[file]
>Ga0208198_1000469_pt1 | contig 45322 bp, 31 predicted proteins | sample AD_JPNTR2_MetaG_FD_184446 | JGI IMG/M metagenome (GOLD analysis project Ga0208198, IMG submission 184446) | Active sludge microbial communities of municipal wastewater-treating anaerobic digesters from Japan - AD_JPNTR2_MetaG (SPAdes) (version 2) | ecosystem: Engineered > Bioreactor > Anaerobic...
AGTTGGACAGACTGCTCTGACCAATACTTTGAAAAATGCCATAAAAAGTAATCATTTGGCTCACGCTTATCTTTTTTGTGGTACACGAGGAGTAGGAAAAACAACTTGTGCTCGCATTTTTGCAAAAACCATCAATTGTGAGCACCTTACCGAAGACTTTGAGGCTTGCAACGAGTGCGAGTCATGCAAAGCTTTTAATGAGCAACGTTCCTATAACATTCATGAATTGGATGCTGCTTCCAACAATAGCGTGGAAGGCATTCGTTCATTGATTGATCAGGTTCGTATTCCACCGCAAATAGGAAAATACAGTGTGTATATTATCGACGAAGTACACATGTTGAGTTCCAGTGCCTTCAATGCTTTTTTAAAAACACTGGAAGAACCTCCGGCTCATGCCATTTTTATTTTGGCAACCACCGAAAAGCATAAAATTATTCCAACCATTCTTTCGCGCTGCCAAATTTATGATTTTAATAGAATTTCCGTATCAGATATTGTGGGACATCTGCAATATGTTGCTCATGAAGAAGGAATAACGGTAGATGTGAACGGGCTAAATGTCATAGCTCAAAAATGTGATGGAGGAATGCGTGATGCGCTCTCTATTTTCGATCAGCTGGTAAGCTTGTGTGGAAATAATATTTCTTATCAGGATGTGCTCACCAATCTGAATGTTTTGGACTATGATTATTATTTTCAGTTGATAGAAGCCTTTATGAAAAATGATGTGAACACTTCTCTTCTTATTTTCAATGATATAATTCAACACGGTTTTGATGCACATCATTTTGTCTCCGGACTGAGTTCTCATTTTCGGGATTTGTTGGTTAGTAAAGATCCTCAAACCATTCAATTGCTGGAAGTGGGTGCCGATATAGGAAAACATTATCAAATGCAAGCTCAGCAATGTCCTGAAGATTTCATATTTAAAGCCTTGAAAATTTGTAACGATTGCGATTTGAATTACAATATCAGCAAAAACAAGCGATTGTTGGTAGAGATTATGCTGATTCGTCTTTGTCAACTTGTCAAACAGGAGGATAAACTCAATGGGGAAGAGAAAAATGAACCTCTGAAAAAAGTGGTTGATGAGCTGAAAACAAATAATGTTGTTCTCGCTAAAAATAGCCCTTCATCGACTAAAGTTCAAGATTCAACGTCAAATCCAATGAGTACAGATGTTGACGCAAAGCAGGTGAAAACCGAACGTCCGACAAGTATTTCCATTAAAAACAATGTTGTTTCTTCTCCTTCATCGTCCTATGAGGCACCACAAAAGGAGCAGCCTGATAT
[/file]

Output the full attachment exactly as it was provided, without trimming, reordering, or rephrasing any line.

>Ga0208198_1000469_pt1 | contig 45322 bp, 31 predicted proteins | sample AD_JPNTR2_MetaG_FD_184446 | JGI IMG/M metagenome (GOLD analysis project Ga0208198, IMG submission 184446) | Active sludge microbial communities of municipal wastewater-treating anaerobic digesters from Japan - AD_JPNTR2_MetaG (SPAdes) (version 2) | ecosystem: Engineered > Bioreactor > Anaerobic...
AGTTGGACAGACTGCTCTGACCAATACTTTGAAAAATGCCATAAAAAGTAATCATTTGGCTCACGCTTATCTTTTTTGTGGTACACGAGGAGTAGGAAAAACAACTTGTGCTCGCATTTTTGCAAAAACCATCAATTGTGAGCACCTTACCGAAGACTTTGAGGCTTGCAACGAGTGCGAGTCATGCAAAGCTTTTAATGAGCAACGTTCCTATAACATTCATGAATTGGATGCTGCTTCCAACAATAGCGTGGAAGGCATTCGTTCATTGATTGATCAGGTTCGTATTCCACCGCAAATAGGAAAATACAGTGTGTATATTATCGACGAAGTACACATGTTGAGTTCCAGTGCCTTCAATGCTTTTTTAAAAACACTGGAAGAACCTCCGGCTCATGCCATTTTTATTTTGGCAACCACCGAAAAGCATAAAATTATTCCAACCATTCTTTCGCGCTGCCAAATTTATGATTTTAATAGAATTTCCGTATCAGATATTGTGGGACATCTGCAATATGTTGCTCATGAAGAAGGAATAACGGTAGATGTGAACGGGCTAAATGTCATAGCTCAAAAATGTGATGGAGGAATGCGTGATGCGCTCTCTATTTTCGATCAGCTGGTAAGCTTGTGTGGAAATAATATTTCTTATCAGGATGTGCTCACCAATCTGAATGTTTTGGACTATGATTATTATTTTCAGTTGATAGAAGCCTTTATGAAAAATGATGTGAACACTTCTCTTCTTATTTTCAATGATATAATTCAACACGGTTTTGATGCACATCATTTTGTCTCCGGACTGAGTTCTCATTTTCGGGATTTGTTGGTTAGTAAAGATCCTCAAACCATTCAATTGCTGGAAGTGGGTGCCGATATAGGAAAACATTATCAAATGCAAGCTCAGCAATGTCCTGAAGATTTCATATTTAAAGCCTTGAAAATTTGTAACGATTGCGATTTGAATTACAATATCAGCAAAAACAAGCGATTGTTGGTAGAGATTATGCTGATTCGTCTTTGTCAACTTGTCAAACAGGAGGATAAACTCAATGGGGAAGAGAAAAATGAACCTCTGAAAAAAGTGGTTGATGAGCTGAAAACAAATAATGTTGTTCTCGCTAAAAATAGCCCTTCATCGACTAAAGTTCAAGATTCAACGTCAAATCCAATGAGTACAGATGTTGACGCAAAGCAGGTGAAAACCGAACGTCCGACAAGTATTTCCATTAAAAACAATGTTGTTTCTTCTCCTTCATCGTCCTATGAGGCACCACAAAAGGAGCAGCCTGATAT